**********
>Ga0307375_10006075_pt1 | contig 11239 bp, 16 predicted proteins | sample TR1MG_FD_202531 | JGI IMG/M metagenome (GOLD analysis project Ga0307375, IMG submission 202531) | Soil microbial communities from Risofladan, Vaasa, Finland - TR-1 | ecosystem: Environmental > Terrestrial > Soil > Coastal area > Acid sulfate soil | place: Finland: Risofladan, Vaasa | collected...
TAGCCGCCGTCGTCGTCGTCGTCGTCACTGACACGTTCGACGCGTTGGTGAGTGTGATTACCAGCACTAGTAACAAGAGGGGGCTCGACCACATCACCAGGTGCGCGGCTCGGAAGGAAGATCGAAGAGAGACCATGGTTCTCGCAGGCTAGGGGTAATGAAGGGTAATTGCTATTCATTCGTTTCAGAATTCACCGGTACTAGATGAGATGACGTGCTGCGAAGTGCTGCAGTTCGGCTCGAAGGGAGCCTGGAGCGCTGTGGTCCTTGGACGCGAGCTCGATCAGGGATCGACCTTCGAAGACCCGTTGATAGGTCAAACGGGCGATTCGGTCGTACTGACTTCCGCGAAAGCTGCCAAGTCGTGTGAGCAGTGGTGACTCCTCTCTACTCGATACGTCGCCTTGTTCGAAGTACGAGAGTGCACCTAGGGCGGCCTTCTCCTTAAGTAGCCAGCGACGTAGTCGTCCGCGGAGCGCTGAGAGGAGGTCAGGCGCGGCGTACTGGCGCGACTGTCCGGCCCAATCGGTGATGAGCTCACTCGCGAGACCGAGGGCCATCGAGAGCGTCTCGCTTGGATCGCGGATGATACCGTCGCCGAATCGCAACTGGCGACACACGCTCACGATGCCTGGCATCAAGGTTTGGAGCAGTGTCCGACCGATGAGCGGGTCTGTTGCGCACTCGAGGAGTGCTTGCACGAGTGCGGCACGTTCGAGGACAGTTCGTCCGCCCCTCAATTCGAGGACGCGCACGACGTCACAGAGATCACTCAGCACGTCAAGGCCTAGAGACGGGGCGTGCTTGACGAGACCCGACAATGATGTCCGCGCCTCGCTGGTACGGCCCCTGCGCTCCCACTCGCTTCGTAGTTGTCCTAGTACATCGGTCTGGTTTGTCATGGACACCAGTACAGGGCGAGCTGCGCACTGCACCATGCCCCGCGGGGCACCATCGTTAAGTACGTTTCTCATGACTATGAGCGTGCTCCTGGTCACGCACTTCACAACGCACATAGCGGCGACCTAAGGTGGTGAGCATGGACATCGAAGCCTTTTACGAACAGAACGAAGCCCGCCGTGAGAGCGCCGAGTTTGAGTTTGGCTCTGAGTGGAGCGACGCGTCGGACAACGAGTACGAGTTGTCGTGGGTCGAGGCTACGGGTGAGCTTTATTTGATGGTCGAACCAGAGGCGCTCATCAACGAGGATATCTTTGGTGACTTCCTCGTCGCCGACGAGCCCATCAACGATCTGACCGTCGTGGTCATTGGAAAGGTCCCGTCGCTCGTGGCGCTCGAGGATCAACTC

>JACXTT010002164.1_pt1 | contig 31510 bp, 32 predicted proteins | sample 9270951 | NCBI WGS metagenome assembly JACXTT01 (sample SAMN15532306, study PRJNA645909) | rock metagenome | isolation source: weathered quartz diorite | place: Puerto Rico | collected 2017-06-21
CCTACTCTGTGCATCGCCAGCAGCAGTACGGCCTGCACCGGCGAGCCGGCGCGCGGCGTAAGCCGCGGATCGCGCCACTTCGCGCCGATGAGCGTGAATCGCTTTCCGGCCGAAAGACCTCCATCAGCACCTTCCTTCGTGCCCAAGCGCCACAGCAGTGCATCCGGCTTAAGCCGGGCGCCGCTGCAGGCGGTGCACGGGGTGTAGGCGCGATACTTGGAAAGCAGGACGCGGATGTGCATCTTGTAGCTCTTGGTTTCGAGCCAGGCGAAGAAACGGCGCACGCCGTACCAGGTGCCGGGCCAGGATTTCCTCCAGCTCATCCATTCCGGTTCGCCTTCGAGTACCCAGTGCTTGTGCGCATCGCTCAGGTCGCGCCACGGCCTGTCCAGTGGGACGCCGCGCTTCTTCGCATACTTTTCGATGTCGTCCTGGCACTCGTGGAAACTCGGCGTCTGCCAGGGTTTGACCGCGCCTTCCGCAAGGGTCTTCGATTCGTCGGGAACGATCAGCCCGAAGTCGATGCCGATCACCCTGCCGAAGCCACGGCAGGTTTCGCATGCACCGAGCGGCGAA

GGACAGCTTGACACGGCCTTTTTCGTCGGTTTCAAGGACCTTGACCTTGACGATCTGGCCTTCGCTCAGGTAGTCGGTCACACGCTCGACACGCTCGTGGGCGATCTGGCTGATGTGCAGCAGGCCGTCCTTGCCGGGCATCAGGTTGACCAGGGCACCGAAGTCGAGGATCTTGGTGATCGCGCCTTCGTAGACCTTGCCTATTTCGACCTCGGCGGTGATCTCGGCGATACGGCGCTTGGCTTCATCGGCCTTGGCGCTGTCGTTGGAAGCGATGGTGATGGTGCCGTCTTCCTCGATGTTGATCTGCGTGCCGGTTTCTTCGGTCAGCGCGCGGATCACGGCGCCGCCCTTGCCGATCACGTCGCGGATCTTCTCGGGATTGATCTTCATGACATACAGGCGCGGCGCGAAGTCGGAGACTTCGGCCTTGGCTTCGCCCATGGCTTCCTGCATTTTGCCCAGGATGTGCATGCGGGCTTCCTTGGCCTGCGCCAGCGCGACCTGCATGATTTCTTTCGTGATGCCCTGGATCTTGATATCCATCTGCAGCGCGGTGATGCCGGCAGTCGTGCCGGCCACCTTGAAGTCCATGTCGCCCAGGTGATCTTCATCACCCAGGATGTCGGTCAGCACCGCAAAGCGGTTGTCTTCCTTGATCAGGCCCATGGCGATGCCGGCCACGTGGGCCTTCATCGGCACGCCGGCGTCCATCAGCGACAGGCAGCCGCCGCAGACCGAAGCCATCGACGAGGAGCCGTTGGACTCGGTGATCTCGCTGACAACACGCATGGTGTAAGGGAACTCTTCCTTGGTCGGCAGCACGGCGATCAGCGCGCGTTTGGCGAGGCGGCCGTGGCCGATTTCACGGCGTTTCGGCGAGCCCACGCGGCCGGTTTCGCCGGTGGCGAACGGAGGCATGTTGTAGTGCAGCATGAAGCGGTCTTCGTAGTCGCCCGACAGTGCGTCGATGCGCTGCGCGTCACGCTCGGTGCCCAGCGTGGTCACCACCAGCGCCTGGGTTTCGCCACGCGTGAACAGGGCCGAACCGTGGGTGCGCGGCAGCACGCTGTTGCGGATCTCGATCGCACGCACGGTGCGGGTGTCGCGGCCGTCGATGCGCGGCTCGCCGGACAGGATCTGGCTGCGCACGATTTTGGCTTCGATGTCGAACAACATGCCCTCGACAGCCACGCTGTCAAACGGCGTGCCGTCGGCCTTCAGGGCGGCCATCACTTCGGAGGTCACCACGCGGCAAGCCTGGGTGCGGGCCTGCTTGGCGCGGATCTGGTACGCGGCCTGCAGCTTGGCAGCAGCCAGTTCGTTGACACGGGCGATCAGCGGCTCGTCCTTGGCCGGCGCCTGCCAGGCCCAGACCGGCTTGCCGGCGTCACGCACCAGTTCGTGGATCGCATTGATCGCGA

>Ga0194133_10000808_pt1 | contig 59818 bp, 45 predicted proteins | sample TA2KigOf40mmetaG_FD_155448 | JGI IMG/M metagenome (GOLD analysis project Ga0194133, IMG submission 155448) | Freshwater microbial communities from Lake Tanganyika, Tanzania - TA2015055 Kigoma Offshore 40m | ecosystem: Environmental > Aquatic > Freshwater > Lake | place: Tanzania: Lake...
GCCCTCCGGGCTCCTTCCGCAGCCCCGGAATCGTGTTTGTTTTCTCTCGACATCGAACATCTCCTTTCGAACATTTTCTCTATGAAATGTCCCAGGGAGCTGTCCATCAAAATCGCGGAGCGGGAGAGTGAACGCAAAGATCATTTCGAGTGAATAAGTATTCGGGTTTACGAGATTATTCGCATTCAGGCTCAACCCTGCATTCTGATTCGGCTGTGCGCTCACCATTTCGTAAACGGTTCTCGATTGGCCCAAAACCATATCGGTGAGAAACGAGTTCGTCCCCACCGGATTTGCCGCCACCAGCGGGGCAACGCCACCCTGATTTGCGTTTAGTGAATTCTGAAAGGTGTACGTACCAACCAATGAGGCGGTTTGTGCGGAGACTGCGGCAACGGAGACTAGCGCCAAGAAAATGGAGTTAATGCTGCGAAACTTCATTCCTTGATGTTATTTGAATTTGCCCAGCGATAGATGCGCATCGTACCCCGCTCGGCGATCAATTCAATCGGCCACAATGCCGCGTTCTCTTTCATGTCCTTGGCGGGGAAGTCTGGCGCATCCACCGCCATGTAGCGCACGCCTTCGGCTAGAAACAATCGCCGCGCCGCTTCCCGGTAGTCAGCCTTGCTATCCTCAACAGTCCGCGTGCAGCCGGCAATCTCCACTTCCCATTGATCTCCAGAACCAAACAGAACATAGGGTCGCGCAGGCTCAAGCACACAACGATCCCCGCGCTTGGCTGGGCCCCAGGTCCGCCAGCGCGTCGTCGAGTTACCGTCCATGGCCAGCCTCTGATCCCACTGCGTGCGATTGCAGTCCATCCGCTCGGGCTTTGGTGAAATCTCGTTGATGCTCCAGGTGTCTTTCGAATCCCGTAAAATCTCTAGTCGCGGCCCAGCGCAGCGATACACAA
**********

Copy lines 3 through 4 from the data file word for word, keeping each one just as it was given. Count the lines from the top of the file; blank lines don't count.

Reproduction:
>JACXTT010002164.1_pt1 | contig 31510 bp, 32 predicted proteins | sample 9270951 | NCBI WGS metagenome assembly JACXTT01 (sample SAMN15532306, study PRJNA645909) | rock metagenome | isolation source: weathered quartz diorite | place: Puerto Rico | collected 2017-06-21
CCTACTCTGTGCATCGCCAGCAGCAGTACGGCCTGCACCGGCGAGCCGGCGCGCGGCGTAAGCCGCGGATCGCGCCACTTCGCGCCGATGAGCGTGAATCGCTTTCCGGCCGAAAGACCTCCATCAGCACCTTCCTTCGTGCCCAAGCGCCACAGCAGTGCATCCGGCTTAAGCCGGGCGCCGCTGCAGGCGGTGCACGGGGTGTAGGCGCGATACTTGGAAAGCAGGACGCGGATGTGCATCTTGTAGCTCTTGGTTTCGAGCCAGGCGAAGAAACGGCGCACGCCGTACCAGGTGCCGGGCCAGGATTTCCTCCAGCTCATCCATTCCGGTTCGCCTTCGAGTACCCAGTGCTTGTGCGCATCGCTCAGGTCGCGCCACGGCCTGTCCAGTGGGACGCCGCGCTTCTTCGCATACTTTTCGATGTCGTCCTGGCACTCGTGGAAACTCGGCGTCTGCCAGGGTTTGACCGCGCCTTCCGCAAGGGTCTTCGATTCGTCGGGAACGATCAGCCCGAAGTCGATGCCGATCACCCTGCCGAAGCCACGGCAGGTTTCGCATGCACCGAGCGGCGAA